My aim on TraveLit is to introduce readers who share my love of travel literature to good books they may not know about. Mostly classics, some new, the books cover travel in its many forms, from exploration to tourism. Along with reviews, TraveLit also brings together provocative, entertaining travel quotations and reader recommendations. I welcome comments on the readings, the reviews, the quotations, or the fascinating enterprise of travel itself.
June 22, 2016
Round Ireland in Low Gear
By Eric Newby. Viking, 1987, 308 pp.
It’s doubtful that you’re planning to bicycle through Ireland in the winter. But if you want proof that it’s not a good idea, you’ll certainly find it in Eric Newby’s Round Ireland in Low Gear.
In 1985, Newby and his wife, Wanda, remembering Ireland in the 1960s as “idiosyncratic and fun,” decide to return. Their aim is mainly to enjoy themselves. But this is Eric Newby, former Travel Editor of the Observer
and travel writer par excellence,
so of course there will be a book.
The trip shapes up with a logic of its own, as trips tend to do. Since the requirements of their extensive gardens prevent them from leaving their Dorset home in summer—the obvious time to go—they decide they will set out in winter. Most modes of transportation don’t suit, for a variety of reasons, including Ireland’s poor bus and train service in winter, Wanda’s rejection of walking, and their agreement that in a car, as one drives and one reads maps and guides, no one sees anything. So they settle on mountain bikes, though neither is an expert rider. (more…)
June 20, 2016
Australian Aboriginal art is so often about place that, like maps, it seems to me a kind of travel writing.
This work is from "Everywhen: The Eternal Present in Indigenous Art from Australia," a terrific exhibition at the Harvard Art Museums.
June 10, 2016
The Travellers' Dictionary of Quotation: Who Said What, About Where?, by Peter Yapp, is a great resource for travel writers and researchers--and it's also great fun to read. If you can get hold of a copy! Published in 1983, the book now seems to be out of print--I hope some publisher will bring out a new, updated edition.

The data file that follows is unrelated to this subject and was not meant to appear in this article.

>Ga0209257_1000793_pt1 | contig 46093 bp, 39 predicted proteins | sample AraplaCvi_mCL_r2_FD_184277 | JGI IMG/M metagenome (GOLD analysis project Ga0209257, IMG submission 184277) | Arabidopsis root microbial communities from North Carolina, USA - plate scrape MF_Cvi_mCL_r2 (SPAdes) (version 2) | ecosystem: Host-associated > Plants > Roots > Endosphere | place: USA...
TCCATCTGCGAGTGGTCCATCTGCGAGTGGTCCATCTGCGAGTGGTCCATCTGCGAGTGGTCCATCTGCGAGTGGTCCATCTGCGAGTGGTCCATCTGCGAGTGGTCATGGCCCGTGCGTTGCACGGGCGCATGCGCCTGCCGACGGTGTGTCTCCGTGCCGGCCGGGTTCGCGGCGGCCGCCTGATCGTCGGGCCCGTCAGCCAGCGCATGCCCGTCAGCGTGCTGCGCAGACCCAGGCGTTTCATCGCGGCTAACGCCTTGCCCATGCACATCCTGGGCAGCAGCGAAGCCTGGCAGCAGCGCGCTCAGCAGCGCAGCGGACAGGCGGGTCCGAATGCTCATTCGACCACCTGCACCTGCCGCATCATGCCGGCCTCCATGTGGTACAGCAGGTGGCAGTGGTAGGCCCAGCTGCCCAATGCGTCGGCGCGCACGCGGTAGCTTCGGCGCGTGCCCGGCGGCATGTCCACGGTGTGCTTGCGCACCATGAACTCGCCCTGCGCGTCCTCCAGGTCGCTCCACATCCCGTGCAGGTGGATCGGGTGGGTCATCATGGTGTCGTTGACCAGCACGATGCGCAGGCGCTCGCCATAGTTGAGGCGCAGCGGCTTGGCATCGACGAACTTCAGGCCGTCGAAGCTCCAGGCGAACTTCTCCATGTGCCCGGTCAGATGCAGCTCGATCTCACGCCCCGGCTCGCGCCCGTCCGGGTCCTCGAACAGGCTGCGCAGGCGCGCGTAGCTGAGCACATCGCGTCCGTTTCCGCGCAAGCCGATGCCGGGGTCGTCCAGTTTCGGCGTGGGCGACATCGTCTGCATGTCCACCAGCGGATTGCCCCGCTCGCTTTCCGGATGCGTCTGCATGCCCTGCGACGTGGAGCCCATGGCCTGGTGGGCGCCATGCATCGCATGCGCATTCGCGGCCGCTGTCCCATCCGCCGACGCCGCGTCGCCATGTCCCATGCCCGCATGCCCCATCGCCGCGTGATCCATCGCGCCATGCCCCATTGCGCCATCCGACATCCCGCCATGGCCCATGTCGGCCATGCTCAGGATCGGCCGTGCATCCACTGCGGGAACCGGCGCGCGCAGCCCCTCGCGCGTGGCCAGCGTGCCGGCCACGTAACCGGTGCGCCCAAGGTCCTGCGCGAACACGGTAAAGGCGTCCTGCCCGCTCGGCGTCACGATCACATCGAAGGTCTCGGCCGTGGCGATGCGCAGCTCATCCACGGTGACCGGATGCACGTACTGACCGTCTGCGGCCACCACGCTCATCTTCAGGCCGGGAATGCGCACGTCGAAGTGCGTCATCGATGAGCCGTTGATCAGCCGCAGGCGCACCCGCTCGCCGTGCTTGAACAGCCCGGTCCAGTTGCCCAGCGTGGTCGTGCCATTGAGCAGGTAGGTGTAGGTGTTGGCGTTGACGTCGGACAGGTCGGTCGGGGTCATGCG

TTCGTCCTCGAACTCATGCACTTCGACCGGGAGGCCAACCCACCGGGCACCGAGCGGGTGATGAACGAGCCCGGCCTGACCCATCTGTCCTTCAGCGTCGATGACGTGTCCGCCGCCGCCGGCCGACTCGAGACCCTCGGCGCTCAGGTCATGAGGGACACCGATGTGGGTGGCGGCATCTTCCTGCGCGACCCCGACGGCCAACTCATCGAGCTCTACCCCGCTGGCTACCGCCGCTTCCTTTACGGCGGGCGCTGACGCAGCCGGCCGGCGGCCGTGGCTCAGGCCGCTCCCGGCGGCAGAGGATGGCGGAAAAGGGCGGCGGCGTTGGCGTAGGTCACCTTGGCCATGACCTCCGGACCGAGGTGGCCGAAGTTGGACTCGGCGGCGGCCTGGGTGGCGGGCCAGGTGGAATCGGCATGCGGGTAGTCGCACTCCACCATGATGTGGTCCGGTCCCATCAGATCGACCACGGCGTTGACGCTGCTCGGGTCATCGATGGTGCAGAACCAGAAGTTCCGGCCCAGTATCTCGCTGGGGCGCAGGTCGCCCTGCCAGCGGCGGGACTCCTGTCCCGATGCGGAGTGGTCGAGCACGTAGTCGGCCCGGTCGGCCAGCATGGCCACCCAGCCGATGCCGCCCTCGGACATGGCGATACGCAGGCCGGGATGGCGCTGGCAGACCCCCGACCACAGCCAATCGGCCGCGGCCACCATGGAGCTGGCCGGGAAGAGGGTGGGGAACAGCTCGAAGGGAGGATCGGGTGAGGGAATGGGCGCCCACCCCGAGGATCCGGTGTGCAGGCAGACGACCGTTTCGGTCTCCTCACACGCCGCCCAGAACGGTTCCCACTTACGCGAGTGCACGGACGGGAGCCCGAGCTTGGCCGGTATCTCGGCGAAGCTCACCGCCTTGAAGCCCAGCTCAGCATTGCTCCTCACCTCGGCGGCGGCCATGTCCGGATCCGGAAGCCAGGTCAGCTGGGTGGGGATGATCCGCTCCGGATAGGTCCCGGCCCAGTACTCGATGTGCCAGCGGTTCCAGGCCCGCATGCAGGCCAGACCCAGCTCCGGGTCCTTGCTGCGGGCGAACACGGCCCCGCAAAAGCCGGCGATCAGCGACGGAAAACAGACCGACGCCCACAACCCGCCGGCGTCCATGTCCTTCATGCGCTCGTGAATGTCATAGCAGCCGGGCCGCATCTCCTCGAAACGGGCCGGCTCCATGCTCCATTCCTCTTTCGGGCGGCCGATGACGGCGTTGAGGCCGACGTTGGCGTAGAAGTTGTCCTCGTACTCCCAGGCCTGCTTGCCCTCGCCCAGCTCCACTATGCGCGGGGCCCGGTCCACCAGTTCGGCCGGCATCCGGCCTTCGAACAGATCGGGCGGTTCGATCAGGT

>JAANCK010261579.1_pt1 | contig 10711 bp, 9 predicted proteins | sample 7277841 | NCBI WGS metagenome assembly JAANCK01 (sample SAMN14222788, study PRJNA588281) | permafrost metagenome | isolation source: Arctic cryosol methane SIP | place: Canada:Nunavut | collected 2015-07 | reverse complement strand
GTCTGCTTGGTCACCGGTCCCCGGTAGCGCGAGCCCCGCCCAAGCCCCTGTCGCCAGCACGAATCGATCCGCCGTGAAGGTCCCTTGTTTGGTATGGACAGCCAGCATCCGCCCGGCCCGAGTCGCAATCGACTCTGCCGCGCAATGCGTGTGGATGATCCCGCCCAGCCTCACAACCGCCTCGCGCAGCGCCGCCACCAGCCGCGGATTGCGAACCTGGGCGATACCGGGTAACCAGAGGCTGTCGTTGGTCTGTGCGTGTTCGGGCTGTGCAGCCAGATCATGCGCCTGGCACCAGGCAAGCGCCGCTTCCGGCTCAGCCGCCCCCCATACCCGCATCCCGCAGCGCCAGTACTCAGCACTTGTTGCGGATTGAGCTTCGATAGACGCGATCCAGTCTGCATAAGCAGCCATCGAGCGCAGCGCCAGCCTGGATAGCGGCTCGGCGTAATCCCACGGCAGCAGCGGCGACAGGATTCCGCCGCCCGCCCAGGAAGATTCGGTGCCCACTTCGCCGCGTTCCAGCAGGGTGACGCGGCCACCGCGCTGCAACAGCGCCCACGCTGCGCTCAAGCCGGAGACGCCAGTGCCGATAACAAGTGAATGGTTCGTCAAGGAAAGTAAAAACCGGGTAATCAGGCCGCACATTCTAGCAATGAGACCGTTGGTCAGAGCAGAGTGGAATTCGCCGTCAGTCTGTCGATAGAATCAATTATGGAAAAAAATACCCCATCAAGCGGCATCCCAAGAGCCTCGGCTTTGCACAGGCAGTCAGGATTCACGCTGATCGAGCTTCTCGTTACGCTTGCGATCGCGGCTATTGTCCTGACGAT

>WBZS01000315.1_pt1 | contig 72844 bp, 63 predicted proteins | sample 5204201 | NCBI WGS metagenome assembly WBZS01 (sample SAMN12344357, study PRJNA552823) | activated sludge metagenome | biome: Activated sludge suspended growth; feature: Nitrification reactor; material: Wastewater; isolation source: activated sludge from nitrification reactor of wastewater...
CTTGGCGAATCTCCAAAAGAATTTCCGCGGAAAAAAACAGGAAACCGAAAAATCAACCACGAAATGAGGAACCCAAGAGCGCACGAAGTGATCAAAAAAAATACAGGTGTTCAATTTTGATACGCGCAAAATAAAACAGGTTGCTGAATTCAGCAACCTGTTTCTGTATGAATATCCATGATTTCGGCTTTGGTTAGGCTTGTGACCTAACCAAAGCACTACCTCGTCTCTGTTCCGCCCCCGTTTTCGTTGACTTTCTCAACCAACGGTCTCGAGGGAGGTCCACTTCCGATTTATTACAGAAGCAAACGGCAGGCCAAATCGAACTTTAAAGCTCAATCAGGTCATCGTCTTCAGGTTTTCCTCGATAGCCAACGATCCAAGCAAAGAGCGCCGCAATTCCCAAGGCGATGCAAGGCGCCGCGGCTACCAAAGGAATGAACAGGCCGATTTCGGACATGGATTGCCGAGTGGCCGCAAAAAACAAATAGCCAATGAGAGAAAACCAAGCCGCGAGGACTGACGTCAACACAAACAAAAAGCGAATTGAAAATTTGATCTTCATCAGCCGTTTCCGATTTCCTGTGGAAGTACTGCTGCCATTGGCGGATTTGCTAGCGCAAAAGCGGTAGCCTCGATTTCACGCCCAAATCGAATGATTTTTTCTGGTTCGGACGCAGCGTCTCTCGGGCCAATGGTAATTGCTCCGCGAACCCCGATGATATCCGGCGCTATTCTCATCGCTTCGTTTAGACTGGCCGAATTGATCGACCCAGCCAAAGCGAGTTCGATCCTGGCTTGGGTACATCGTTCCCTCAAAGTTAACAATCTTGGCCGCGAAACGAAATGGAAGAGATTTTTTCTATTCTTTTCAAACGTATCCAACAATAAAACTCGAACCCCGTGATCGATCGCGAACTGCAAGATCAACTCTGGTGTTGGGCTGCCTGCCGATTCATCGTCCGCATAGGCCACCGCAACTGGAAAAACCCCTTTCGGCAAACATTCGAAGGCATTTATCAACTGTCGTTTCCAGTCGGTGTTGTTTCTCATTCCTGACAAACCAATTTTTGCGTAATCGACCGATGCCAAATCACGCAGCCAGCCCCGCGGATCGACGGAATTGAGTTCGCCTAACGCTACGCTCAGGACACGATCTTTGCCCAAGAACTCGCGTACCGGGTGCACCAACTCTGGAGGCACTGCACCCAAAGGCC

June 6, 2016
Travels with Charley: In Search of America
By John Steinbeck. First published 1961. Penguin Edition, 1986, 277 pp.
John Steinbeck’s account of the American road trip he took in 1960 with his French poodle Charley is surely a classic that all travel book reviewers should have read. So it’s with some embarrassment that I confess I’ve only gotten around to it now. Why had I never read it? After all, you don’t simply miss such an acclaimed and popular work in your field. Clearly, I had avoided it.
In retrospect—and I’m a bit embarrassed to admit this as well—I think my problem was the dog. When I was younger, I wasn’t overly fond of dogs. The only dog I’d had anything to do with was the one my parents got after I’d left home, a neurotic Scottie who growled at me on visits, and bared his teeth. I sympathized with the neurosis—a family trait!—but kept my distance all the same. He was not a friendly soul.
I also think I felt—without having read the book—that Steinbeck might have used the dog as a gimmick. And I find that travel book gimmicks—designed, I always feel, to sell books—can be annoying.
In any case, before I turn off all dog lovers—which seems to be most Americans—let me say that having lived with and loved a dog in recent years, my attitude has entirely changed. (more…)
June 2, 2016
The Innocent Anthropologist, by Nigel Barley, is a terrific book about the reality of doing fieldwork: intelligent, funny, and very honest. Highly, highly recommended for all readers, not just anthropologists.
"Loved this book, which appears to be but is more than an account of an anthropological expedition, more than a travel book, more than a memoir."--Barbara Beckwith, author of What Was I Thinking?: Digging Deeper into Everyday Racism, barbarabeckwith.net.
"It is undoubtedly the best written account of, and reflection on, fieldwork I have read, and --perhaps -- the best book on fieldwork (period) I have come across. --Joel Savishinsky, Professor of Anthropology (Emeritus), Ithaca College, author of Trail of the Hare.
“An impressively insightful, deftly written, accessibly articulate, expertly knowledgeable, and decidedly analytical survey of…book reviewing today.”
–Midwest Book Review
“Captivating stories in an anthology of epistolary fiction from the last 50 years.”
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